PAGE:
New forest preserve plan impressive
SouthtownStar editorial August 23, 2012 9:40PM
Updated: September 25, 2012 10:52AM
Cook County doesn’t have the best public image, largely because of its control by Chicago politicians and a history of political corruption, but there’s a jewel that many of us take for granted — the roughly 68,000 acres of forest, prairies and wetlands of the
nation’s largest forest preserve district.
Promoted by visionary leaders and conservationists, the district was created in 1914 via referendum and began acquiring land two years later, quickly reaching 21,500 acres by 1922. That means most county residents have known the vast expanse of preserves for their entire life.
And we in the Southland, who enjoy many of these natural areas nearby, now will have a new one — the Oak Forest Heritage Preserve, planned for 176 acres around the former Oak Forest Hospital property along 159th Street.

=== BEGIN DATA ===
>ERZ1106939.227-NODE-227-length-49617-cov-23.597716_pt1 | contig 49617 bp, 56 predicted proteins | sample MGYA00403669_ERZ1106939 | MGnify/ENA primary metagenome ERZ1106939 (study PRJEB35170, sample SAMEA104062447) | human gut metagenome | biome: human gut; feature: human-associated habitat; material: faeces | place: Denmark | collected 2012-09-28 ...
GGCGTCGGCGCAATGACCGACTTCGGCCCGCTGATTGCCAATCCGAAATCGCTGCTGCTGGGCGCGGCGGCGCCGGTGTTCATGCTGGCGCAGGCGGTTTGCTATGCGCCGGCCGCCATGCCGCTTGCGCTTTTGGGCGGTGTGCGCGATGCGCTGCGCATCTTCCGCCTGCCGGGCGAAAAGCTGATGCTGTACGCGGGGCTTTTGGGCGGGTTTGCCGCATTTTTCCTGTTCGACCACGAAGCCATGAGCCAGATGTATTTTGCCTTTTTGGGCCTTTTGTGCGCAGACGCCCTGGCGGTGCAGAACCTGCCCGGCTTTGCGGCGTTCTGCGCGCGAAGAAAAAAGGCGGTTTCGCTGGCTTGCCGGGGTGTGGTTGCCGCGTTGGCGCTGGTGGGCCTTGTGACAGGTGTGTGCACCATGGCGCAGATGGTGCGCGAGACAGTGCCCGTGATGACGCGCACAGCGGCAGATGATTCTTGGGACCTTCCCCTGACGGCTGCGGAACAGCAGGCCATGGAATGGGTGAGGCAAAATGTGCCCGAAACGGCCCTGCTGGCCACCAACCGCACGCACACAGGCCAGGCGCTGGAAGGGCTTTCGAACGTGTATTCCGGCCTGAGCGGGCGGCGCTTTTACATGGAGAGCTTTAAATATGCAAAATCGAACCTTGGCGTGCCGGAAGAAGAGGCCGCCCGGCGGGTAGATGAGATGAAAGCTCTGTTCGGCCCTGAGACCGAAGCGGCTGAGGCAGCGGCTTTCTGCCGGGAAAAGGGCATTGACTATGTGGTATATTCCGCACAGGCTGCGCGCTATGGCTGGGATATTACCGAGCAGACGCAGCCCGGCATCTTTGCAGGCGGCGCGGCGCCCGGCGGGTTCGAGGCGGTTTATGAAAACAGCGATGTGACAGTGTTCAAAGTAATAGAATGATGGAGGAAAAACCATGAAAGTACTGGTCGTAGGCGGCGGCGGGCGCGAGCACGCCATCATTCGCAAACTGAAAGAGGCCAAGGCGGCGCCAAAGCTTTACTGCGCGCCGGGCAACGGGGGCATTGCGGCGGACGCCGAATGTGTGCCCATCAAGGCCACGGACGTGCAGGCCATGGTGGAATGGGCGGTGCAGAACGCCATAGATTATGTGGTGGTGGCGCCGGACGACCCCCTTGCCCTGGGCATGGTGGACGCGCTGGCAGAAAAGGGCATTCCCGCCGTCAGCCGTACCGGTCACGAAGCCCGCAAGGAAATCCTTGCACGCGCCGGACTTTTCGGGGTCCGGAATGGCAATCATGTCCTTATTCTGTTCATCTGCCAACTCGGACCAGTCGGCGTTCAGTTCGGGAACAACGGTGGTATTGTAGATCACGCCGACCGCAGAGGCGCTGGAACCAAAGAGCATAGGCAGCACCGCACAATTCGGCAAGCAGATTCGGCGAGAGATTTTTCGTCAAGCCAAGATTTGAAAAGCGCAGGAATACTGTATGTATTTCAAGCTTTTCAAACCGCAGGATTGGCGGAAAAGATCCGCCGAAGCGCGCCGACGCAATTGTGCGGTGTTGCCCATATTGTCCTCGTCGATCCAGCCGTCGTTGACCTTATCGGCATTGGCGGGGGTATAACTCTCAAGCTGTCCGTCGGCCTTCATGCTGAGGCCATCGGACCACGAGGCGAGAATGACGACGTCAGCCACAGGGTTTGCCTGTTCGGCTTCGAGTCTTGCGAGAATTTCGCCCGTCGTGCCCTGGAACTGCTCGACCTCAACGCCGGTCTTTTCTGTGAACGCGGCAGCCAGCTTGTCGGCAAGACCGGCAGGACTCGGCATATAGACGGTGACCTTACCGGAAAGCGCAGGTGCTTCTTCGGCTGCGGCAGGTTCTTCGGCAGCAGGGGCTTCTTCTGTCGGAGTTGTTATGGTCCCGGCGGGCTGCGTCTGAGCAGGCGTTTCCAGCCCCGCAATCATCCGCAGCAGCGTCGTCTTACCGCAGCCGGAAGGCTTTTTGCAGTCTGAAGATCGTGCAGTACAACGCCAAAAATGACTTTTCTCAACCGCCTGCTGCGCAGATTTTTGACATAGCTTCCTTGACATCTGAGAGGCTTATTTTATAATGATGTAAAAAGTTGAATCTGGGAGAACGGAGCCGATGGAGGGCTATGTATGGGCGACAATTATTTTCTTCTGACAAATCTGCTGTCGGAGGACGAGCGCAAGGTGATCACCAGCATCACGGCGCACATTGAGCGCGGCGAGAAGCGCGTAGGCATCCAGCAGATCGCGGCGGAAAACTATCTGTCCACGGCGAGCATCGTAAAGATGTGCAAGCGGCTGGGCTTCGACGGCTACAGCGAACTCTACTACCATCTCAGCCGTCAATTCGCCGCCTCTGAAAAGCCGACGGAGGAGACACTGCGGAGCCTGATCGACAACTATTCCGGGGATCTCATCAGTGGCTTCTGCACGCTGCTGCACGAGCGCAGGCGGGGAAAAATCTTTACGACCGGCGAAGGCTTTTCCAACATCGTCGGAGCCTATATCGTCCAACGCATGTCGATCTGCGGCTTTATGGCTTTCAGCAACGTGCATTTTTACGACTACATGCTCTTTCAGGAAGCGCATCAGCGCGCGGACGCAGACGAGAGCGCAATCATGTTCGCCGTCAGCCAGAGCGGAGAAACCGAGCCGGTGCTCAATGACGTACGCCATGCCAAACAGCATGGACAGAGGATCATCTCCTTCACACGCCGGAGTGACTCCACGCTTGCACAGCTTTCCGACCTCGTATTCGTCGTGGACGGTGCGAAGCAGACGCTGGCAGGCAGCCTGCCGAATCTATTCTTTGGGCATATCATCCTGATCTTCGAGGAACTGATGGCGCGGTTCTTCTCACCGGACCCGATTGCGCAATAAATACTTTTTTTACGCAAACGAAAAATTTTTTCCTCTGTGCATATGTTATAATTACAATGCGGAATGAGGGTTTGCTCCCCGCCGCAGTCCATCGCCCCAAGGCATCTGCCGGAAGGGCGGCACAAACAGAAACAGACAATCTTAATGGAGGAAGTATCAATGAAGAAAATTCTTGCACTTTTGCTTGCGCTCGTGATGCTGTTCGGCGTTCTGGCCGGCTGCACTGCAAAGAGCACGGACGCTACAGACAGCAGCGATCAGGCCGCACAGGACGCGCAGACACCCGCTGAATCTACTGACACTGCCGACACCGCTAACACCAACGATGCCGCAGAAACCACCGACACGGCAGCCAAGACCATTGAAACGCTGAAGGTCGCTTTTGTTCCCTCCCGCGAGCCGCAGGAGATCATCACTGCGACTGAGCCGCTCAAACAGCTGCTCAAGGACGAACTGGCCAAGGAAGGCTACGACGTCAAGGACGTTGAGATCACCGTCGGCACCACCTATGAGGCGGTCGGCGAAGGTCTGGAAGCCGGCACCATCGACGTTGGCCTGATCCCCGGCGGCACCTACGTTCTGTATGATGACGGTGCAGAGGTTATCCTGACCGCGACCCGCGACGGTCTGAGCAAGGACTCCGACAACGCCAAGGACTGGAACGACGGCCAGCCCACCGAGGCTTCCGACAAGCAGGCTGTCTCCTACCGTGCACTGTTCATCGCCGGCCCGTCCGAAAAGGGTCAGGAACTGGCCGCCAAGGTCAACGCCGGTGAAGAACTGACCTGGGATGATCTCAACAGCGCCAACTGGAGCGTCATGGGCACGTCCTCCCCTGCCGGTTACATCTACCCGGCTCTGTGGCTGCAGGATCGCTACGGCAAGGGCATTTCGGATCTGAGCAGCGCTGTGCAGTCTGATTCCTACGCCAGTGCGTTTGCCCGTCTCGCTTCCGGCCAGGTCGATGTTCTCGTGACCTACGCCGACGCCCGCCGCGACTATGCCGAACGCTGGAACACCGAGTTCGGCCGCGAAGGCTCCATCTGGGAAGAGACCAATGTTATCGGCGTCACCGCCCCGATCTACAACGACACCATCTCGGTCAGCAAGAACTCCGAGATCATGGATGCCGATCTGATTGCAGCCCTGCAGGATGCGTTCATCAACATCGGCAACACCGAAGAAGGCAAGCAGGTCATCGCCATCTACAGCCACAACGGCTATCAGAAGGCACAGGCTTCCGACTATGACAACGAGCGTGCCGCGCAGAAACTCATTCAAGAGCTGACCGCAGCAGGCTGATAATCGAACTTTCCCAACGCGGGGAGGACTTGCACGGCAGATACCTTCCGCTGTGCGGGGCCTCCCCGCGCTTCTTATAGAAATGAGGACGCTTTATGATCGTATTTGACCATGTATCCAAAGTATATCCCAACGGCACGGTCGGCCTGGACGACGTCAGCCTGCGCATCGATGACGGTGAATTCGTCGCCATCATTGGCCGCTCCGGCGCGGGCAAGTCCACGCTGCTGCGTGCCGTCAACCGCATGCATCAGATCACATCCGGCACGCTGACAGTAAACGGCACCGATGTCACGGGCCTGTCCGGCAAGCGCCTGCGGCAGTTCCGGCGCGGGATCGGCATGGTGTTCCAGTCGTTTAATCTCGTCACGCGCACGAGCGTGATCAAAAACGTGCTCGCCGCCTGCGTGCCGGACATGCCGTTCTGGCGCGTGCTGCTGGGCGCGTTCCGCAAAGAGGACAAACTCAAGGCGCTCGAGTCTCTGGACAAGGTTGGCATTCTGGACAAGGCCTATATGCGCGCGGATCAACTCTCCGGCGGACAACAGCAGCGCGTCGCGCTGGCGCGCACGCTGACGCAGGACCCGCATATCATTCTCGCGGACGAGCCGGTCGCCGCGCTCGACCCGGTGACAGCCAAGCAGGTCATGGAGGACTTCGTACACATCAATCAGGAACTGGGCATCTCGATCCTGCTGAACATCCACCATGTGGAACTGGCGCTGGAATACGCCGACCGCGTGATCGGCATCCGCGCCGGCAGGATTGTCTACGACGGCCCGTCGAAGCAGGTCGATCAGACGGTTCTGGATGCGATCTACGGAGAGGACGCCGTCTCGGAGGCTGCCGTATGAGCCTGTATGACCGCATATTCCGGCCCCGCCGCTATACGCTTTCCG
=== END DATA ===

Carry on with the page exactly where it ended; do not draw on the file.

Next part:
Forest preserve district officials outlined their plan for the land recently, and we’re impressed with its scope and emphasis on complementing two historic areas there, a Native American archaeological site and a cemetery where the county’s poor were buried from 1911 to 1971.
The plan calls for recreational trails — used for walking, jogging and bicycling — to be installed over several years and that will connect to two nearby forest preserves, a public park and wider sidewalks along Cicero Avenue. There also will be educational components, including renovating an existing building into a visitors center/museum and creating interpretive areas for the historic cemetery and 17th century Native American village.
Also planned are re-establishing native plants and grasses, restoring the shoreline of a small lake and installing a pedestrian crossing over 159th Street. District officials said the initial phase of the project should cost about $3.2 million and will come from existing funds.
The county board, which also oversees the forest preserve district, could’ve sold the land to private developers but decided to keep it as open space. Those civic leaders from a century ago would be proud.